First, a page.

I remember turbulence: stewardesses whipping things away, passengers tensed and braced, even the fat businessmen no longer nonchalant, everyone lurching and gasping in the air.
On Xoriyo’s magic carpet there are no such problems. No seatbelts, no metal trolleys, no pain inside, no weary ladies in lipstick and high heels with fake smiles like that mum with her beauty business leaflets in the playground.
“Let’s invite guests on the carpet, Mummy. We’ll offer them food and drink, like yesterday.”
“Some of your new friends from the new school, would you like that?”
“No … o, … just people we make up.”
Her talking voice, different from her reading voice, reinforces her imagined world. I snap my fingers and a genie appears, balancing a tray on one finger like the Cat in the Hat, with decorated glasses streaked with gold and magic bubbles.
“There’s sherbert,” Xoriyo suggests, “or hot chocolate …”
The genie has ruby juices and golden drinks like honey, sorbets and cocktails and warming winter syrups that glow through your body.
On the magic carpet with Xoriyo I’m a child again, whooping with joy and laughter, swooshing, swirling, fearless of the height. We’re children together, but also wise: we know the languages of the places we see, our homeland and those of others. We can communicate with any of our fellow travellers … Xoriyo sees curving blue rivers far below and she knows they are called meanders; she sees oxbow lakes, murrains and wadis and she knows what all these are too. On the magic carpet we understand all people we meet: the goatherd, the engineer, and his toddling twins. We may choose to wear whatever we like from abayas to swimsuits. We are confident in our choices and violence and ignorance can do us no harm.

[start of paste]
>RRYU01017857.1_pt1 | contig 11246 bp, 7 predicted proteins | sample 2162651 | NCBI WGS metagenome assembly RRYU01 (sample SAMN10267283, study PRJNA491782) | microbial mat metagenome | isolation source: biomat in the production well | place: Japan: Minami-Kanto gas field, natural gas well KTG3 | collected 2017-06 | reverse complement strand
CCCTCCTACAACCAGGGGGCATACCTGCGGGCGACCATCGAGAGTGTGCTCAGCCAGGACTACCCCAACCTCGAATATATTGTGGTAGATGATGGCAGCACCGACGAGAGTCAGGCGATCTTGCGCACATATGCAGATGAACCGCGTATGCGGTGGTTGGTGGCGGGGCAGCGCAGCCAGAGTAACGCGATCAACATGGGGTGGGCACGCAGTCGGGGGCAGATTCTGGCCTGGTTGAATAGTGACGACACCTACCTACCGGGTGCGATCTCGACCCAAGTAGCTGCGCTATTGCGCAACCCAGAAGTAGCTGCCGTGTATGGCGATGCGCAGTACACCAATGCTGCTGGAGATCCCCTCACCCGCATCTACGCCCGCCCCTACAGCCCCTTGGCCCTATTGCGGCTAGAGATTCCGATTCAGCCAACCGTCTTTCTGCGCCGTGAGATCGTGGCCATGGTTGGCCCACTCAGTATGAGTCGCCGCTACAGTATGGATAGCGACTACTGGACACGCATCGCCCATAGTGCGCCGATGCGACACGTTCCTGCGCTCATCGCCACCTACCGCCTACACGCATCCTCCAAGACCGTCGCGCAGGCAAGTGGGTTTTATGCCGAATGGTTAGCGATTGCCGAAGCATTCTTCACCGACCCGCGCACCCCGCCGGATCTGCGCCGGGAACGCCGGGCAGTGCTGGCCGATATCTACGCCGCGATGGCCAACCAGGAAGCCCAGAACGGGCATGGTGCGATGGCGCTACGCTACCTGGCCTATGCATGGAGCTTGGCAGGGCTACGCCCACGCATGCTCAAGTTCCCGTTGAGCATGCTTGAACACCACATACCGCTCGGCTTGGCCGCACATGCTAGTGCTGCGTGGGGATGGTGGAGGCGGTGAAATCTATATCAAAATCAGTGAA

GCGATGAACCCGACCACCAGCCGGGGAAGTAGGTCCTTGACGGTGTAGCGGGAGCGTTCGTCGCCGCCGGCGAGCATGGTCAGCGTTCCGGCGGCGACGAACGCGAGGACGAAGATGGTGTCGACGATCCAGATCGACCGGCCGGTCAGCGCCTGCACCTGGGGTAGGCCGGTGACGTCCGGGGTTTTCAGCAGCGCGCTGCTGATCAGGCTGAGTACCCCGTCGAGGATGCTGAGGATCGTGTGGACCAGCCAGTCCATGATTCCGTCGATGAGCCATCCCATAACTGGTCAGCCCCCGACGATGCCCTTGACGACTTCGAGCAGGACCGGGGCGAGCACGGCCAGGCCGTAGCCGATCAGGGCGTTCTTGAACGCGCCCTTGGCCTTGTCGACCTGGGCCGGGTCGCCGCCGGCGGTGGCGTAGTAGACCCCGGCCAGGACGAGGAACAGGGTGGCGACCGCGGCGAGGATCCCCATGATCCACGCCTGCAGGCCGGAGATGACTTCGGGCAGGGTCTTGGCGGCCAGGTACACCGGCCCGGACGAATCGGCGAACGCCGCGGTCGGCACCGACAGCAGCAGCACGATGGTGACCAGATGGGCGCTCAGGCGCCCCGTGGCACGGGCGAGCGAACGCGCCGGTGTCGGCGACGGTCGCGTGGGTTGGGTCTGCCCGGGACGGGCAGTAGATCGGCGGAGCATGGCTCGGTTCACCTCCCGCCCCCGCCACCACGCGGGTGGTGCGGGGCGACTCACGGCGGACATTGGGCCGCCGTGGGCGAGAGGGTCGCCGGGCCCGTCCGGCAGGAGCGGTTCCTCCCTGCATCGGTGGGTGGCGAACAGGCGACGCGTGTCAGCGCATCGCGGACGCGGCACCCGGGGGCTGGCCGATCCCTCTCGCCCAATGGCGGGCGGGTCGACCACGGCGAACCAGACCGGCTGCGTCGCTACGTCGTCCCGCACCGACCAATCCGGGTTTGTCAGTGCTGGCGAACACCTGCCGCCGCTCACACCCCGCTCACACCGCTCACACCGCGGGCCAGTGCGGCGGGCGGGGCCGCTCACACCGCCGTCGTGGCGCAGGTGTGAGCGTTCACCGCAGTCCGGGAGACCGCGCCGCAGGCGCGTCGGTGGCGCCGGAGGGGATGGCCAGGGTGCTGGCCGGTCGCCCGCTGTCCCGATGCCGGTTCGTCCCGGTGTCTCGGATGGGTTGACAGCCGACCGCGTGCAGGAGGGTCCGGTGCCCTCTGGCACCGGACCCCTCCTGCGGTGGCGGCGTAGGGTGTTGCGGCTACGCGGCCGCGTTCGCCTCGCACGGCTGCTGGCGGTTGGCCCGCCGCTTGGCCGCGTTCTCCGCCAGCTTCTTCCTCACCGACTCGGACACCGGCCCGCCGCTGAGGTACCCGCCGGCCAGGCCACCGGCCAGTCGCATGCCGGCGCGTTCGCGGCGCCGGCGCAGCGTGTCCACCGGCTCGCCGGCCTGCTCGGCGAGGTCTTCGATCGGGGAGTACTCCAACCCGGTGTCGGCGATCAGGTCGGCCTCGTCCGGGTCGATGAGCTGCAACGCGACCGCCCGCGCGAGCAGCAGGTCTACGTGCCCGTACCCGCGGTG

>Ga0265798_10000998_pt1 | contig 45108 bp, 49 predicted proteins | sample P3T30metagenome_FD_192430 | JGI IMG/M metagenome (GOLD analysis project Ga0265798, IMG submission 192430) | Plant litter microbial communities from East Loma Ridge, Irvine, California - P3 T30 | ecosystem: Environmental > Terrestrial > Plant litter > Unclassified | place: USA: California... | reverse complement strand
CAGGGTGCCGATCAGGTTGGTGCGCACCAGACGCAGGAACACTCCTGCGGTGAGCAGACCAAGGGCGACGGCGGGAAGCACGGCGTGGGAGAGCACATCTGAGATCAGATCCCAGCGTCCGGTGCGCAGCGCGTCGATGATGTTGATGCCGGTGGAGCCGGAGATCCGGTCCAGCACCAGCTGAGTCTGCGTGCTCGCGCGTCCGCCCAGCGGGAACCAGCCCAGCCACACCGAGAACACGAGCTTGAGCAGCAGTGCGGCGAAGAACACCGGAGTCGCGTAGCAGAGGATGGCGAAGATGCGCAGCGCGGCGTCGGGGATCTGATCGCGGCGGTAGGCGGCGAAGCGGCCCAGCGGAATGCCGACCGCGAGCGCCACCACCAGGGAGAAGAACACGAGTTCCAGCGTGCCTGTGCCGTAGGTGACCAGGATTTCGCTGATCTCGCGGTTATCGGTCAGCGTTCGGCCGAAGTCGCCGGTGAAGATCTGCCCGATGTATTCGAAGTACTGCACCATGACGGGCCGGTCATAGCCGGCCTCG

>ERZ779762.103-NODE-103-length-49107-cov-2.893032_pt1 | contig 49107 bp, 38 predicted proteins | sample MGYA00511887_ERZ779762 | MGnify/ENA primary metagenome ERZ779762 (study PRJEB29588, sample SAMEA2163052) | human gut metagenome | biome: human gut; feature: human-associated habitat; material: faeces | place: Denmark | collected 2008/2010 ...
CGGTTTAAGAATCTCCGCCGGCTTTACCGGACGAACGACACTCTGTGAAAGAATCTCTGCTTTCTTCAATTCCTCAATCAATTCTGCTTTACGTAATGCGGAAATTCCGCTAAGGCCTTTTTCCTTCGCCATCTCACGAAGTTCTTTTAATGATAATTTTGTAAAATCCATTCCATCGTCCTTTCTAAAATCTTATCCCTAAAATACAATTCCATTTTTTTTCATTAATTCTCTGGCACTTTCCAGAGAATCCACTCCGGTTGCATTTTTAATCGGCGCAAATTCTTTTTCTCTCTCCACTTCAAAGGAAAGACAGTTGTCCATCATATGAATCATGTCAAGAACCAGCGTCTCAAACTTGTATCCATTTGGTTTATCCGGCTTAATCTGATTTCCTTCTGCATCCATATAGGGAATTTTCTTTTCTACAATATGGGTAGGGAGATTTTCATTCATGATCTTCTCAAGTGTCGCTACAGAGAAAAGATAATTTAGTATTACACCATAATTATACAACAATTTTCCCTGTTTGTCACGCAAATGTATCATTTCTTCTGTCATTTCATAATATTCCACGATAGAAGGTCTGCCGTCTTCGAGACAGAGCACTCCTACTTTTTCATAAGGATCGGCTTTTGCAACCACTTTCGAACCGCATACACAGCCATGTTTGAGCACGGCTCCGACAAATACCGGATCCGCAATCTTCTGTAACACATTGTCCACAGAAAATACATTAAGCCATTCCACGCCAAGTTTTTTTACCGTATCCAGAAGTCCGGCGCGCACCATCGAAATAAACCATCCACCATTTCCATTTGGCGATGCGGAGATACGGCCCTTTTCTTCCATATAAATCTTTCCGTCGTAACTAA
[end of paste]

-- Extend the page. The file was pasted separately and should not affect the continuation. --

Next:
Really there is no reason my daughter should not make friends at this school, new friends, who can take this journey with us through fresh places and new joys. We can have every passport and none, here; we can belong and invite others to belong with us.
On the magic carpet we are free.
Thank you, Jessica Norrie and Random Things Tours.
About the author
Jessica Norrie was born in London and studied French Literature and Education at Sussex and Sheffield. She taught English, French and Spanish abroad and in the UK in settings ranging from nursery to university. She has two adult children and divides her time between London and Malvern, Worcestershire.
She has also worked as a freelance translator, published occasional journalism and a French textbook, and blogs at https://jessicanorrie.wordpress.com
Jessica sings soprano with any choir that will have her, and has been trying to master the piano since childhood but it’s not her forte.
She left teaching in 2016. The Infinity Pool was her first novel, drawing on encounters while travelling. Her second novel The Magic Carpet is inspired by working with families and their children. The third is bubbling away nicely and should emerge from her cauldron next year.
Social Media Links
Facebook author page: https://www.facebook.com/wordsandfictions/
The Magic Carpet is available at https://tinyurl.com/y2gk2g7q The Infinity Pool is available at getBook.at/TheInfinityPool